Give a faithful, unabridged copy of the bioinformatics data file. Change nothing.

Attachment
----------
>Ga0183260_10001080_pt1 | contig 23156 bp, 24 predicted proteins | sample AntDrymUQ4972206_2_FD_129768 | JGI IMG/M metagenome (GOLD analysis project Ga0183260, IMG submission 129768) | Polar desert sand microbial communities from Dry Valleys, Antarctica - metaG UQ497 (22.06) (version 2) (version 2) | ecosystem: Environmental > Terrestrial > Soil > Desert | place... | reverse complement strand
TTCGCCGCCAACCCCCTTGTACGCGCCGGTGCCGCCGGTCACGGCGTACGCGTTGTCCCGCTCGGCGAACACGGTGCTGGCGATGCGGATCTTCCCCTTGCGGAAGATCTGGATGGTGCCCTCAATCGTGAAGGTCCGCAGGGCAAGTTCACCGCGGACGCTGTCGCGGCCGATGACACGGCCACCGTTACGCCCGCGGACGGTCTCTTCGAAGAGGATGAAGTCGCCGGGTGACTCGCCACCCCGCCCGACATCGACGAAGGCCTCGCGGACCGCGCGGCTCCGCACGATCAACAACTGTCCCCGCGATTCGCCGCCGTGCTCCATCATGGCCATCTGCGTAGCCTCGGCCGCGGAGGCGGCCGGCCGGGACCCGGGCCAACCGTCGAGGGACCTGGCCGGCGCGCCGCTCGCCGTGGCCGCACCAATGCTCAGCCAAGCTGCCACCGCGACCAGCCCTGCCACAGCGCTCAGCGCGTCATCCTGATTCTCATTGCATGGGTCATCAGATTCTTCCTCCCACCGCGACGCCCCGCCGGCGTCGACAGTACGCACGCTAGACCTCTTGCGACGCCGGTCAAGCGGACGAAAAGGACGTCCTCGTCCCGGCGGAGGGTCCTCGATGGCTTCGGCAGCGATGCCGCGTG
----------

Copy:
>Ga0183260_10001080_pt1 | contig 23156 bp, 24 predicted proteins | sample AntDrymUQ4972206_2_FD_129768 | JGI IMG/M metagenome (GOLD analysis project Ga0183260, IMG submission 129768) | Polar desert sand microbial communities from Dry Valleys, Antarctica - metaG UQ497 (22.06) (version 2) (version 2) | ecosystem: Environmental > Terrestrial > Soil > Desert | place... | reverse complement strand
TTCGCCGCCAACCCCCTTGTACGCGCCGGTGCCGCCGGTCACGGCGTACGCGTTGTCCCGCTCGGCGAACACGGTGCTGGCGATGCGGATCTTCCCCTTGCGGAAGATCTGGATGGTGCCCTCAATCGTGAAGGTCCGCAGGGCAAGTTCACCGCGGACGCTGTCGCGGCCGATGACACGGCCACCGTTACGCCCGCGGACGGTCTCTTCGAAGAGGATGAAGTCGCCGGGTGACTCGCCACCCCGCCCGACATCGACGAAGGCCTCGCGGACCGCGCGGCTCCGCACGATCAACAACTGTCCCCGCGATTCGCCGCCGTGCTCCATCATGGCCATCTGCGTAGCCTCGGCCGCGGAGGCGGCCGGCCGGGACCCGGGCCAACCGTCGAGGGACCTGGCCGGCGCGCCGCTCGCCGTGGCCGCACCAATGCTCAGCCAAGCTGCCACCGCGACCAGCCCTGCCACAGCGCTCAGCGCGTCATCCTGATTCTCATTGCATGGGTCATCAGATTCTTCCTCCCACCGCGACGCCCCGCCGGCGTCGACAGTACGCACGCTAGACCTCTTGCGACGCCGGTCAAGCGGACGAAAAGGACGTCCTCGTCCCGGCGGAGGGTCCTCGATGGCTTCGGCAGCGATGCCGCGTG